Welcome Home! 7 Tips for Successful Repatriation

August 29, 2014

“Living in this country will change you so profoundly; you will never see your world in the same way.”

Such were the words of an expatriate colleague upon my arrival in Saudi Arabia to teach at a local university. I knew what she was talking about. Having spent my childhood in developing countries following my father’s job, and subsequently living and working in a number of countries not my own, I was familiar with the transformational aspects of the expat life. Living in another country can irrevocably alter your values, attitudes, behaviors, ideas, and perceptions in ways not fully appreciated until you return home.

Most international companies today are diligent about preparing employees for overseas postings. What they do less well is welcome these employees back when the assignment is over. Even when they do, they often assume they are welcoming back the same employees, spouses, and children they dispatched to another country. By not paying sufficient attention to their returning employees, they are doing the employees and their companies a great disservice in an era when competent globally minded employees are needed more than ever.

Why should HR be concerned about expats coming home? It has been estimated that 15-25% of returning expats leave their jobs within a year and up to 40% after 2 years. Companies are losing valuable assets in which they have made considerable investments. Departing employees are taking their international knowledge and expertise to other companies or are starting their own.

One of the major reasons returning employees do not stay is because of the changes they have undergone while working overseas. Back in their home countries, they often find their new skills, international savvy, and multicultural flexibility are unacknowledged and underutilized. They are bored by work days characterized by efficiency and predictability. They miss the challenge and thrill of the new and novel. They frequently mourn their “specialness” as foreigners. The world is no longer their oyster.

How can HR help? Here are seven tips for welcoming your expats home while keeping them in the company and capitalizing on their global acumen.

  1. Publicize costs. Many line managers have little idea about the costs of overseas assignments. It is not a surprise therefore that they do not value those returning from such an experience.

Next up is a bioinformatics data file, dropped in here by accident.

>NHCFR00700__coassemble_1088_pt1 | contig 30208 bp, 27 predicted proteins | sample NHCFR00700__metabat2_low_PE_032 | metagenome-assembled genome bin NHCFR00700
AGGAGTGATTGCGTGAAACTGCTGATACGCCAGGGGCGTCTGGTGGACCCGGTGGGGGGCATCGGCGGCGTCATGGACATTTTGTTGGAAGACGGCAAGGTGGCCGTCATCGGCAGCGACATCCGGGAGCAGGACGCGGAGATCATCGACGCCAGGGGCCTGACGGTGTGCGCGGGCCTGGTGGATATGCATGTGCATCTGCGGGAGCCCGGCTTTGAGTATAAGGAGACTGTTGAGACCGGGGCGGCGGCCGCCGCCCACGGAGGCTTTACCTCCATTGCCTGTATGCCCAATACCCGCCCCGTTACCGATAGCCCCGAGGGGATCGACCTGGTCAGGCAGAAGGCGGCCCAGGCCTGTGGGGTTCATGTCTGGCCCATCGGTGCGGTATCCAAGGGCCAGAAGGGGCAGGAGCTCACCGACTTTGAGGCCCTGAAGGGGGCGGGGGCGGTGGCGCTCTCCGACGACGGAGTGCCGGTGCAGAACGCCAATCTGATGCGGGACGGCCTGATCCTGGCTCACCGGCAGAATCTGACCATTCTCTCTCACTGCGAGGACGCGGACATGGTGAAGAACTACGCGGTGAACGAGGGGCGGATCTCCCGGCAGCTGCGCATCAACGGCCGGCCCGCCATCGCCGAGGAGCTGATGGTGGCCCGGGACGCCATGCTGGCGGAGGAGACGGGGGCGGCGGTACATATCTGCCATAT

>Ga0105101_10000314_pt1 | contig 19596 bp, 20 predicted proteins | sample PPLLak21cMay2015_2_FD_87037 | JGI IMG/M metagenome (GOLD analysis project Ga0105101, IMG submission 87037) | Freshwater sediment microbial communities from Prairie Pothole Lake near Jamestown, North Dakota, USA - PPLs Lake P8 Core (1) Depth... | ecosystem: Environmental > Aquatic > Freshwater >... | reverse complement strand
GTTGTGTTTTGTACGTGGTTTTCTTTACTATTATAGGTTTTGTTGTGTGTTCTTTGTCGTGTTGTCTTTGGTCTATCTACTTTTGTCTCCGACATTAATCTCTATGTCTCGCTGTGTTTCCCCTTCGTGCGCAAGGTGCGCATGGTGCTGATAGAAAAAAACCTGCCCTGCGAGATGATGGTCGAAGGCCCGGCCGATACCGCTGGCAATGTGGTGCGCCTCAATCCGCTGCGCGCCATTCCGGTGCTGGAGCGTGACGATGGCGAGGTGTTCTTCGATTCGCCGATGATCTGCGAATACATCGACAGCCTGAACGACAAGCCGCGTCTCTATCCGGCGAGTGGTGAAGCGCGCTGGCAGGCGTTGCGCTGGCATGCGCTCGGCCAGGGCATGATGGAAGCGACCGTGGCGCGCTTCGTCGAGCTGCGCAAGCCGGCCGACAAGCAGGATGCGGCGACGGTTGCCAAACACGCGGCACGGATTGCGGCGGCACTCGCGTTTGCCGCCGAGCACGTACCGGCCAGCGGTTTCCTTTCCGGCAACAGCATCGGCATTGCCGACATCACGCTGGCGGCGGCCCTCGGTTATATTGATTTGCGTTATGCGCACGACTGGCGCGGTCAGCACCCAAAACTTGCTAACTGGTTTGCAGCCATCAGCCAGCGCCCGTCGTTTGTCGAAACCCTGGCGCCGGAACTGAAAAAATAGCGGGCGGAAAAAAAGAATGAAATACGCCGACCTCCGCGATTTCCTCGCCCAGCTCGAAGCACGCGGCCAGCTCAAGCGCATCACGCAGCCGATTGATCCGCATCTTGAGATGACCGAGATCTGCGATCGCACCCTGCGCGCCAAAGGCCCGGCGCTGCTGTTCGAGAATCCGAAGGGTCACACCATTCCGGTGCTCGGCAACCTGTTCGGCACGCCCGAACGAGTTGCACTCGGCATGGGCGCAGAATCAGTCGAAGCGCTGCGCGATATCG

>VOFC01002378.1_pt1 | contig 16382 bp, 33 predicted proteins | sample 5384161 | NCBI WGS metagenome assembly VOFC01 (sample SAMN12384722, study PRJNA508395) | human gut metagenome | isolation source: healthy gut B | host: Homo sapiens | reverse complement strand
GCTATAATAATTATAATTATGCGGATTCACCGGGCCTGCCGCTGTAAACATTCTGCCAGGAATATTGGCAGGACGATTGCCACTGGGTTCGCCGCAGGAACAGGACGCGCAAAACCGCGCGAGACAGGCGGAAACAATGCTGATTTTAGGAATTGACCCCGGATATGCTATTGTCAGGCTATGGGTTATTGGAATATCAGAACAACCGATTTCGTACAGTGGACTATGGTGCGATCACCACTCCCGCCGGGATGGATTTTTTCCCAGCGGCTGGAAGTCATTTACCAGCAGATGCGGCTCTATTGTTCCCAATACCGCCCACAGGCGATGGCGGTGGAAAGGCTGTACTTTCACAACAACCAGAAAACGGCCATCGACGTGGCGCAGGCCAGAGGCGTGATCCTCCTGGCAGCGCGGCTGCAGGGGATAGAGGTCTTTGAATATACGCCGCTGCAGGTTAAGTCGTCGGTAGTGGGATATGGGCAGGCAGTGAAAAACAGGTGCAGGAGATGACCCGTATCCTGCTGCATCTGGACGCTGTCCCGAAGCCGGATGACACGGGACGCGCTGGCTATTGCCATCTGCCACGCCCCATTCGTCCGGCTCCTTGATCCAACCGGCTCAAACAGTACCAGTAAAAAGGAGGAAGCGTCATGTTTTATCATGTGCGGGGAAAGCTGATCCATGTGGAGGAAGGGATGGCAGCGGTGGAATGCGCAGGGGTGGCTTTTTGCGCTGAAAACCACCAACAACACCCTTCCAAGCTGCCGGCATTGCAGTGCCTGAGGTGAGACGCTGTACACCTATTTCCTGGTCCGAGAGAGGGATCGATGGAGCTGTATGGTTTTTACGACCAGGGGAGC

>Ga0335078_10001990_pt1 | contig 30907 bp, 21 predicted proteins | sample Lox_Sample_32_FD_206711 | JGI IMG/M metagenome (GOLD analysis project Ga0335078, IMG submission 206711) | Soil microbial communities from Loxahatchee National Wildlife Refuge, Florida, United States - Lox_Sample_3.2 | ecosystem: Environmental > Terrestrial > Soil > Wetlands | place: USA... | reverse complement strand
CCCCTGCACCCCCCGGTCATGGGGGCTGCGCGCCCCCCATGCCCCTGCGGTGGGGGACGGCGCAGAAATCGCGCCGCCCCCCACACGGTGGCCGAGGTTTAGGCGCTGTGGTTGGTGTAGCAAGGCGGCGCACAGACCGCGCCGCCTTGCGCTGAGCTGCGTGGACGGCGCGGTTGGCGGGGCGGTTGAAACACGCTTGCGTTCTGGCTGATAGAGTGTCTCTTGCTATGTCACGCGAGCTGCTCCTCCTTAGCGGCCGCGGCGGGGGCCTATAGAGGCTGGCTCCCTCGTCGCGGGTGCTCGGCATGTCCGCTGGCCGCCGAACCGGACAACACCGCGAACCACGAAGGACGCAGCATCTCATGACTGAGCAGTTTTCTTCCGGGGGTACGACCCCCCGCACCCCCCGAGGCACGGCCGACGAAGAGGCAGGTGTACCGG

2. Keep them in the loop. Establish a global leadership development team comprised of talent development HR professionals and senior line managers to review who is where, who should go where, and how these global employees fit into the evolving strategy of the company. Facilitate a succession plan that includes all managers regardless of location.
  3. Start early. Begin the process of repatriation as soon as employees leave for their foreign assignments. Assign a mentor whose job it is to keep the expat employee informed of important company developments at home. If you have a number of employees overseas, devise a way they can all be in touch with and support each other. Put active expats in touch with those who have returned, especially as repatriation nears.
  4. Develop careers. Maintain an active process of career development while the employee is away. Yearly performance and development reviews should give expat employees opportunities to develop and possibly change the direction of their careers as they undergo transformational international experiences.
  5. Get them together. Create occasions for returned and returning expats and their families to gather and interact professionally and socially, virtually and actually. Spouses can also have a difficult time readjusting to the home country for many of the same reasons as their working partners, a process that can be ameliorated through contact with others who have been there. Children, while also benefitting from contact with others, seem to adjust more readily.  Social media allows them to keep in touch with their friends around the world while transitioning into new milieus.
  6. Listen. Find out how returning expats feel about their time overseas and their moves back to their home countries. Encourage line managers to do the same. The military has long recognized the value of the “debrief.” Ask returning expats what they learned and how the company can benefit from their experiences and insights.
  7. Wait. Allow employees a short period of readjustment and reassessment before assigning them new jobs. For the first few weeks back, employees are still psychologically and professionally processing their experiences. Use this time for debriefs and meetings with senior line managers. Ensure the employee’s input is integral to the design of his or her new job.

As I have been repeatedly transformed, your employees will likewise change profoundly as a result of their overseas experiences. These changes, however, inevitably increase their value to their companies. No company today can afford to lose the expertise of these global employees.  It is critical, therefore, HR take the lead in ensuring they are appreciated, retained, and developed.

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About The Author

Annie Viets, EdD, grew up in West Africa in an ex-pat family and has had a long career in international business with American and foreign-owned companies. She is currently on the faculty of Prince Mohammad Bin Fahd University in Al Khobar, Saudi Arabia where she teaches, consults, and pursues research in international human resource management and entrepreneurship. She is one of the editors of Handbook for Strategic HR: Best Practices in Organizational Development from the OD Network.

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